Himly began studying at the University of Würzburg with Karl Kaspar von Siebold in 1790 after his school days and attending the anatomical-surgical college in Braunschweig . From 1792 Himly studied at the Georg-August-Universität Göttingen with August Gottlieb Richter and in 1794 became his assistant. On September 6, 1794 he received his doctorate from Himly with his thesis Dissertatio inauguralis medico-practica observationes quasdam circa epidemiam huius anni dysentericam sistens [...] (1794) . In 1795 he was appointed professor at the medical and surgical clinic in Braunschweig. From 1797 he was a corresponding and from 1804 a full member of the Göttingen Academy of Sciences . In 1801, Himly, who was also a supporter of natural philosophy , took over the professorship for medicine at the University of Jena as the successor to Christoph Wilhelm Hufeland (and probably against Goethe's will) . Since 1803 las Himly at Göttingen then Theoretical and Practical Surgery and taught - for the first time in Germany - in the subject Ophthalmology ( ophthalmology ). Himly specified several ophthalmic instruments and introduced the mydriatics ( agents that dilate the pupil ) into ophthalmology . His students included Karl Friedrich von Heusinger , Maximilian Joseph von Chelius , Dietrich Georg von Kieser , Wilhelm Baum , Peter Krukenberg , Georg Hartog Gerson and Ernst Alban .
Karl Himly began publishing the first German ophthalmic journal under the title Ophthalmological Library in 1802 together with his Viennese colleague Johann Adam Schmidt (1759–1809). Three volumes could be produced by 1805, after which publication was interrupted until 1816. His resumption of work as a publisher ended in 1819. His international reputation as a specialist led to Niccolò Paganini visiting him on the sidelines of a concert in Göttingen on May 25, 1830 because of eye problems.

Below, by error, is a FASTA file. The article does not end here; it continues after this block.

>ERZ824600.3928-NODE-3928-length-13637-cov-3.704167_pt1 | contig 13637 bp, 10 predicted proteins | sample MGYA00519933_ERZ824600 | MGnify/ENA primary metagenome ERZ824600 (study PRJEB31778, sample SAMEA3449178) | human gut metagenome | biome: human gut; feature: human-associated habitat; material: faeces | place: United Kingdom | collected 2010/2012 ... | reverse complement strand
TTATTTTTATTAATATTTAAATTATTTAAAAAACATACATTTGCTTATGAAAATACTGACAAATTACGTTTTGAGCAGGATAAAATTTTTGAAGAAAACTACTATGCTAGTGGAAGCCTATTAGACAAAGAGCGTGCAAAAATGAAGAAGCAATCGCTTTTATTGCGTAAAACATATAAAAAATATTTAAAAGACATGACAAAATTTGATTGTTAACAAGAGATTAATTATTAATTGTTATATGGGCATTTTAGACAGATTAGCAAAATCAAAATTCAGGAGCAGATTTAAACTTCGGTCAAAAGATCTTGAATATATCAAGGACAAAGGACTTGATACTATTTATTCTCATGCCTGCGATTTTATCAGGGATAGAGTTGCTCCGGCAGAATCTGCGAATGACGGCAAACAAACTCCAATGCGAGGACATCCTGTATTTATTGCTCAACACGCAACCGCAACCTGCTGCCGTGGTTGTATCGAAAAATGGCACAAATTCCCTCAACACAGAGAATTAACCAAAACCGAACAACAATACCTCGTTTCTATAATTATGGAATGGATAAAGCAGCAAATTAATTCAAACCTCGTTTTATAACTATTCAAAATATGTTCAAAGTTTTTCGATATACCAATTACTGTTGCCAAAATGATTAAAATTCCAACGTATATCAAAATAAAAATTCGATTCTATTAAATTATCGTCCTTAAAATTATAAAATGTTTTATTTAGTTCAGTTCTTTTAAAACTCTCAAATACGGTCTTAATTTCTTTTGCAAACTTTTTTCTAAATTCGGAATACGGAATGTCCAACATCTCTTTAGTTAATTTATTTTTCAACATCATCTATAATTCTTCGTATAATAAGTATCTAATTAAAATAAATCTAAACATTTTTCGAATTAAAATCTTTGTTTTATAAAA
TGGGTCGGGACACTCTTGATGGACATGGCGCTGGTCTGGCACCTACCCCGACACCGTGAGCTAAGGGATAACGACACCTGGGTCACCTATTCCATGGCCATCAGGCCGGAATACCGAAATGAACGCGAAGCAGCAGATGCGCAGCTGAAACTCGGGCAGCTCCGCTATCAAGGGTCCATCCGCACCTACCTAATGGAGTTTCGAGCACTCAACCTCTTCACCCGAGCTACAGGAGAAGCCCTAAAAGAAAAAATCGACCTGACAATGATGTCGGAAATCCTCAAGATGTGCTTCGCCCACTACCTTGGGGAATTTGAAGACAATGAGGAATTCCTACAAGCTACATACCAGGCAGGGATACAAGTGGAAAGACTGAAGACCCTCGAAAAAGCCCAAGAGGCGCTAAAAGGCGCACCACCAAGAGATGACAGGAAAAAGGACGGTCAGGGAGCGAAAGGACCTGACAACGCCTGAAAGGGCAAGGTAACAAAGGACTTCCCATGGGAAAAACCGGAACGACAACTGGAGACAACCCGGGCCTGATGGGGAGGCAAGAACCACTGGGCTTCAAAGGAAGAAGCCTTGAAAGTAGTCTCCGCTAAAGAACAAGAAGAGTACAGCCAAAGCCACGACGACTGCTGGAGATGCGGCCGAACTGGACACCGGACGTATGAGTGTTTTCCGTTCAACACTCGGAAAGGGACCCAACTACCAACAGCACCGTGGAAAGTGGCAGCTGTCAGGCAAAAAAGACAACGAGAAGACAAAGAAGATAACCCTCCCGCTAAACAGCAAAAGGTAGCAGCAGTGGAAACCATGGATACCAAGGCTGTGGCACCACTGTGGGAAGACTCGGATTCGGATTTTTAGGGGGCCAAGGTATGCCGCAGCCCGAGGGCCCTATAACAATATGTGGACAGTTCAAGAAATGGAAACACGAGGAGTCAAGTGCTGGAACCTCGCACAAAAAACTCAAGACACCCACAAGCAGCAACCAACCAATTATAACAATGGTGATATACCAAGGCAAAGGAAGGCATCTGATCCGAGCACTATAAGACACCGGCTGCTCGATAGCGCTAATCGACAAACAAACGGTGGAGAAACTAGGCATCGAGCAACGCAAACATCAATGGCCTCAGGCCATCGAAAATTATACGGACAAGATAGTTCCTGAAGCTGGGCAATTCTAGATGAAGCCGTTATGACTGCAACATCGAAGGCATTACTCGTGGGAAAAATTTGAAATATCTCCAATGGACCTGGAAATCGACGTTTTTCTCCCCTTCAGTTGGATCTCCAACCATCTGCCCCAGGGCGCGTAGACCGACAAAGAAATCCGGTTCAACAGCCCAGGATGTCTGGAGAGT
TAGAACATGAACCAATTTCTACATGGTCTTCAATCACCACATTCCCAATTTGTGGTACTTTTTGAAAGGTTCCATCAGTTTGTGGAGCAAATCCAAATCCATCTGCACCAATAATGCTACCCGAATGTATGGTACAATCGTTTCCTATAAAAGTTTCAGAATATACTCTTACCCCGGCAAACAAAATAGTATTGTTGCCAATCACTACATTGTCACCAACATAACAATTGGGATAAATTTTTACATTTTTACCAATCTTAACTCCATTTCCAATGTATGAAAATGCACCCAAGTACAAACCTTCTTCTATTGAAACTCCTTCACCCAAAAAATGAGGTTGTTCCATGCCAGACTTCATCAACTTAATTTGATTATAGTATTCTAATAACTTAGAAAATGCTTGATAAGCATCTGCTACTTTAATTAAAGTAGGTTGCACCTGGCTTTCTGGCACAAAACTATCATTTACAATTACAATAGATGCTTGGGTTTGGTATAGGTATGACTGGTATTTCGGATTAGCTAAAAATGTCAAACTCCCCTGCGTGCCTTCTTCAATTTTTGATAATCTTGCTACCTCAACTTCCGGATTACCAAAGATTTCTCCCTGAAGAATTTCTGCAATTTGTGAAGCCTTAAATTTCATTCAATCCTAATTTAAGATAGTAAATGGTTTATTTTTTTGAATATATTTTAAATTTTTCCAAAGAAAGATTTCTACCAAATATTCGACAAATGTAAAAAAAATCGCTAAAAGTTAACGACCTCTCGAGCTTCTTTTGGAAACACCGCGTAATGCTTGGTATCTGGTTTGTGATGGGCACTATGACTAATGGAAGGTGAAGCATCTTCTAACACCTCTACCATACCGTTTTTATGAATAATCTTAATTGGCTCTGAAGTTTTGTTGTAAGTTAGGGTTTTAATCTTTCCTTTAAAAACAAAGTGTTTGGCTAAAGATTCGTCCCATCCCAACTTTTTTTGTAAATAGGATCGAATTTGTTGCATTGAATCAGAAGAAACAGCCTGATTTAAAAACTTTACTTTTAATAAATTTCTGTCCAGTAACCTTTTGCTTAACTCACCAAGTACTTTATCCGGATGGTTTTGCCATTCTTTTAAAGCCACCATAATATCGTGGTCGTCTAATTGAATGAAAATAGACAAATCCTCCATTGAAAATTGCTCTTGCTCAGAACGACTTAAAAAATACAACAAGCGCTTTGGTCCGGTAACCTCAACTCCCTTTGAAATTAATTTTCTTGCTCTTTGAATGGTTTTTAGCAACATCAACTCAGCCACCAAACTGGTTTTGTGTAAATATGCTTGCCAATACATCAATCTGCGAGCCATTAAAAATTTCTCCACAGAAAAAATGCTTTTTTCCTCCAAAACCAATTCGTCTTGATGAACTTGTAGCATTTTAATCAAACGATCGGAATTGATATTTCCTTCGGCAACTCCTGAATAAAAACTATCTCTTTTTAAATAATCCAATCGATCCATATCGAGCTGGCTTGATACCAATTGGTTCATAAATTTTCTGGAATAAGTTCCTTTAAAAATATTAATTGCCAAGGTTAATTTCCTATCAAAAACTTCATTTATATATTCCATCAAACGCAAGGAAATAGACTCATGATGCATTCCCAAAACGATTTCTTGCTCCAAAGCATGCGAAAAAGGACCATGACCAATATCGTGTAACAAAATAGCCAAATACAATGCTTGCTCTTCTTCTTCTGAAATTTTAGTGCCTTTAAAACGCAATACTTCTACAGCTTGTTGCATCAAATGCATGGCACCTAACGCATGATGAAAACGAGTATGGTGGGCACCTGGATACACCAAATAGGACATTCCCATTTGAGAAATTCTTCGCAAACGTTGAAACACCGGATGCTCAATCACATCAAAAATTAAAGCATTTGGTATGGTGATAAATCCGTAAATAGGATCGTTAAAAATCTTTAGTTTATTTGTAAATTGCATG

In 1805, Himly was appointed director of the Academic Hospital in Göttingen, where he combined the outpatient department with the clinic of his teacher Richter. During this time there was a collaboration with Konrad Johann Martin Langenbeck , which ended around 1808. A new clinic was opened in 1809, which Himly ran until 1814. There he befriended the pioneer of dentistry Joseph Calmann Linderer in 1812/13 .
His son Ernst August Wilhelm Himly (1800–1881), who published his father's textbook posthumously in 1843, was professor of physiology, comparative anatomy and forensic medicine in Göttingen. His son August Friedrich Karl Himly (1811–1885) was a chemist and professor at Kiel University .
- Mortis causa et signa , Göttingen 1794
- Treatise on the effect of disease stimuli on the human body . Inaugural lecture in Braunschweig. Thomas, Braunschweig 1797.
- Introduction to ophthalmology . Jena 1806; 3rd edition Göttingen 1830.
- Textbook of practical medicine. The first part contains general nosology , medicine, and therapy. Self-published, Göttingen 1807 (2nd edition 1816).
- The diseases and deformities of the human eye and their cure . According to the papers left behind, published and with additions by EAW Himly. Hirschwald, Berlin 1843.